Electron microscopy is a highly specialized method of cellular evaluation that can achieve resolution significantly > a conventional light microscope. Images are obtained through the differential interactions of electrons with the tissue components, and can achieve a resolution of 0.001 pm. The tissue sample is embedded into extremely hard epoxy plastic and is sectioned to very thin slices, 10 to 15x thinner than a traditional slice. The three types of electron microscopes are:
1. Transmission. The thin tissue section is impregnated with a heavy metal, which acts as a stain, while a beam of electrons is passed through the sample, allowing visualization of the small structures and intracellular components.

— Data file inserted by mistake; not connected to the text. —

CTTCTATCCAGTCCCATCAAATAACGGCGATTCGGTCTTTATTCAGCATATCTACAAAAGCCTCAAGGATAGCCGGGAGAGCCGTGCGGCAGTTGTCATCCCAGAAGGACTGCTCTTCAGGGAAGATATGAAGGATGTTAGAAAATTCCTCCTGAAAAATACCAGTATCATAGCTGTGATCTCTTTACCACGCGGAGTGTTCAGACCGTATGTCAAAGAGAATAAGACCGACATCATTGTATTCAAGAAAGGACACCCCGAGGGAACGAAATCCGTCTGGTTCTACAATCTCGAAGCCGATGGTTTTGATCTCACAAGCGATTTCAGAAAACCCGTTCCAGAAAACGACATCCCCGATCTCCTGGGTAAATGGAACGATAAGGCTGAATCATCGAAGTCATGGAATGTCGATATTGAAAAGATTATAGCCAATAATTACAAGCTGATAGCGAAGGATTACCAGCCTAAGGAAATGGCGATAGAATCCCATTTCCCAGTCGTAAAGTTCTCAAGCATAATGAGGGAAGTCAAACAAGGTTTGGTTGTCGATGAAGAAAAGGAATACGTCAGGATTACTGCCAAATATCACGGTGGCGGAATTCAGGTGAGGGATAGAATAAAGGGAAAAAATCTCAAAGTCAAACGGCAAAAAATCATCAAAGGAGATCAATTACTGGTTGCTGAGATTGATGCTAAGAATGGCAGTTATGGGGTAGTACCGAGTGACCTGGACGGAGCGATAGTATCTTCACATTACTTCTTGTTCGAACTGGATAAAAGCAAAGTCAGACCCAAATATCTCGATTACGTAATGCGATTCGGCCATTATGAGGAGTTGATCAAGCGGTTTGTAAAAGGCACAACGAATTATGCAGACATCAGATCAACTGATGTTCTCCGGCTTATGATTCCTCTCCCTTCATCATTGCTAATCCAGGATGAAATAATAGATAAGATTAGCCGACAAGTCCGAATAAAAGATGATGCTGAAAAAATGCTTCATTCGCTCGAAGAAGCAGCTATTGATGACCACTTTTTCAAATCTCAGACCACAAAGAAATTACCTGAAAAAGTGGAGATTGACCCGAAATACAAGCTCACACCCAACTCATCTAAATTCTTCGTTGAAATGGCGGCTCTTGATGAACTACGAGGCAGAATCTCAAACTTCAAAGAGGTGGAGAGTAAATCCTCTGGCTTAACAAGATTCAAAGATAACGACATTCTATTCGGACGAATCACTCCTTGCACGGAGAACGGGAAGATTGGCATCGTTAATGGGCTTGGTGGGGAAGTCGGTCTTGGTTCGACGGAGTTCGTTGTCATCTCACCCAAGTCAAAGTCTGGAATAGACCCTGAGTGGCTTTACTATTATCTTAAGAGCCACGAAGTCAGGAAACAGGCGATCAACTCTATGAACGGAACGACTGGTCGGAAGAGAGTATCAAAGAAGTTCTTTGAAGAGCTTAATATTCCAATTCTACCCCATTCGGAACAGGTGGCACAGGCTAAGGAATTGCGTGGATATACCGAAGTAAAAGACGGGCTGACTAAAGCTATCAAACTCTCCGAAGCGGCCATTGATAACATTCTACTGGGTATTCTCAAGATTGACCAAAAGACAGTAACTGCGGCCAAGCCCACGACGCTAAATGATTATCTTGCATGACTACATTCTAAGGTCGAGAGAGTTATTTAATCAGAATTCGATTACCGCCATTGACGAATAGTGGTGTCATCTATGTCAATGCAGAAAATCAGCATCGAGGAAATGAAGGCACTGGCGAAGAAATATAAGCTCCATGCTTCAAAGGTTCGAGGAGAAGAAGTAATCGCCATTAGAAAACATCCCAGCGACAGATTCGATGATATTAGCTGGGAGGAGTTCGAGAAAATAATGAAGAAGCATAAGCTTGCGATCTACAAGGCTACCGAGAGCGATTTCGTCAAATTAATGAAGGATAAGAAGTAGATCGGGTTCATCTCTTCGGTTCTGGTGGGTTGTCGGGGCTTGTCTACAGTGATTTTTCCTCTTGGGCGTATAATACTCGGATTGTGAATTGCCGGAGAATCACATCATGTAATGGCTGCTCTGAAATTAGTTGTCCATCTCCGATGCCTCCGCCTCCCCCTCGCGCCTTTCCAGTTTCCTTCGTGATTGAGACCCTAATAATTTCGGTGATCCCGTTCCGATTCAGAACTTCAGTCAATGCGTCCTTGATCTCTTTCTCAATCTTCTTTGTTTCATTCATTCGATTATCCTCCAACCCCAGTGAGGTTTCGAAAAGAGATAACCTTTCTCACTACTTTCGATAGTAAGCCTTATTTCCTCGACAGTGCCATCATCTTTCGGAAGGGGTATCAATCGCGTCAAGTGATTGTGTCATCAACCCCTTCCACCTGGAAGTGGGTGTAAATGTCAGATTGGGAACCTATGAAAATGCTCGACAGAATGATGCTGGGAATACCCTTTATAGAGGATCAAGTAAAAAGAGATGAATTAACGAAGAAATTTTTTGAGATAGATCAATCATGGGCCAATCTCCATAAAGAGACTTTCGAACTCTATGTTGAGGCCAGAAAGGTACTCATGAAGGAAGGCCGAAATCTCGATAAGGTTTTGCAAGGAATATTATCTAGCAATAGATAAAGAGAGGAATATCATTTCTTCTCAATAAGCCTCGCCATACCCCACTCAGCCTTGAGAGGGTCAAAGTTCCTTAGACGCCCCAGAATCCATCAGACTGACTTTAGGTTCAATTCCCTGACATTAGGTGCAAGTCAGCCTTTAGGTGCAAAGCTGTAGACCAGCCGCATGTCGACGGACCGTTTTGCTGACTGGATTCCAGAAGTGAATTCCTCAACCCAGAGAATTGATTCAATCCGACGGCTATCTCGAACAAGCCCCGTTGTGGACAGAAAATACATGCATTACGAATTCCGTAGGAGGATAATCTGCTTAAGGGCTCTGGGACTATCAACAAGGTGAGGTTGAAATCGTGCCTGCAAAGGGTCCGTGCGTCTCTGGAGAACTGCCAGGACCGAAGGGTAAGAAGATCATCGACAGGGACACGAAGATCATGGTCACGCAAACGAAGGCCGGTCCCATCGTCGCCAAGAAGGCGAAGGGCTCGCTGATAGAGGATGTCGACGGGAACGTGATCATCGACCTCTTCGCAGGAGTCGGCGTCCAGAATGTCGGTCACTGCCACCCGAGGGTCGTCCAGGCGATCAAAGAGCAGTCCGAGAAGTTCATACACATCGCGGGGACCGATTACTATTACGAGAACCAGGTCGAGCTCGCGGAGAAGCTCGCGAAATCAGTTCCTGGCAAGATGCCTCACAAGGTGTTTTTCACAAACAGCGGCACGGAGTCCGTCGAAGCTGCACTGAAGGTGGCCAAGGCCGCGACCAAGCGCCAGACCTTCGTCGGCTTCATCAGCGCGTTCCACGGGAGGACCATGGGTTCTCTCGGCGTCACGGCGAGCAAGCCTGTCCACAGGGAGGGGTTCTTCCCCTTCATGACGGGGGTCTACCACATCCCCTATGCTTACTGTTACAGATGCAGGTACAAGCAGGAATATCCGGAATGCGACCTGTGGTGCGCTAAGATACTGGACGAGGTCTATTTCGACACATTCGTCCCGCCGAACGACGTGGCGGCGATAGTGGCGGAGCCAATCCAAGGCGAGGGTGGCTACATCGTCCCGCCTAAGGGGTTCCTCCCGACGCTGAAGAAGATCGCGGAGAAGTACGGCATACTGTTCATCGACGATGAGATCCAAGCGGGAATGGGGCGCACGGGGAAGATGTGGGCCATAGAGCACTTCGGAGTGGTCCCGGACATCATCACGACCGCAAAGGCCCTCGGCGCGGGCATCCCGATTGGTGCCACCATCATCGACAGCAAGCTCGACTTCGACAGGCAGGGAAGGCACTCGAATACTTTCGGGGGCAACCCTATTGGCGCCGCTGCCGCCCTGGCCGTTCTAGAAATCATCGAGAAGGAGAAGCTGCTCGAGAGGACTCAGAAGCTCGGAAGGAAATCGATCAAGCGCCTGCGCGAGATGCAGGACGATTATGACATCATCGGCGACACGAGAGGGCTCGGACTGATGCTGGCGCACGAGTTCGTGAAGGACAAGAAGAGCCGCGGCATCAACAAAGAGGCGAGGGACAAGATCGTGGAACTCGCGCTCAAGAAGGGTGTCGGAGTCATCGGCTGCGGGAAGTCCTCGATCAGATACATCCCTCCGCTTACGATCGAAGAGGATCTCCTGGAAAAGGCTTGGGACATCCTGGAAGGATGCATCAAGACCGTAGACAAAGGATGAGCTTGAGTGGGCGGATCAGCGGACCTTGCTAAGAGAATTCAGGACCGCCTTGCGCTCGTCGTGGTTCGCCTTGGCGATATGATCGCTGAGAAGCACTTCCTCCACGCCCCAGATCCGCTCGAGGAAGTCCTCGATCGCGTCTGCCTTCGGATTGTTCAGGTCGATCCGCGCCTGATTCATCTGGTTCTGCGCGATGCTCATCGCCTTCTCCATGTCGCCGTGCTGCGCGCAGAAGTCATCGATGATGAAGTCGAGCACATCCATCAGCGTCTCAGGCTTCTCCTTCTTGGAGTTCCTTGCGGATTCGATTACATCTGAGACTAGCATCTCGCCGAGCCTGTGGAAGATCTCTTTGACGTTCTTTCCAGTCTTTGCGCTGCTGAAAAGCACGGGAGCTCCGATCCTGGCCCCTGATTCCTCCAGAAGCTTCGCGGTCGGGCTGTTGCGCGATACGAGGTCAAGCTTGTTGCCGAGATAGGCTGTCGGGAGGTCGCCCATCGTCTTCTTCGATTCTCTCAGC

2. Scanning. A thin metal coating is applied to the surface of the sample, and the electron beam is sequentially scanned over points within the specimen, creating an almost threedimensional surface rendering.
3. Analytical. Allows the chemical composition of the components of the specimen to be determined.
Although electron microscopy can provide a significant amount of information regarding a tissue specimen, it is slow, very expensive, and labor intensive, and thus is primarily used as a research tool. It can be employed in selective clinical cases, where more information than can be provided with light microscopy is required to make a diagnosis. For tumor pathology, visualization of cellular ultrastructure can help in the classification of poorly differentiated neoplasms and other certain tumor types that exhibit specific subcellular hallmarks.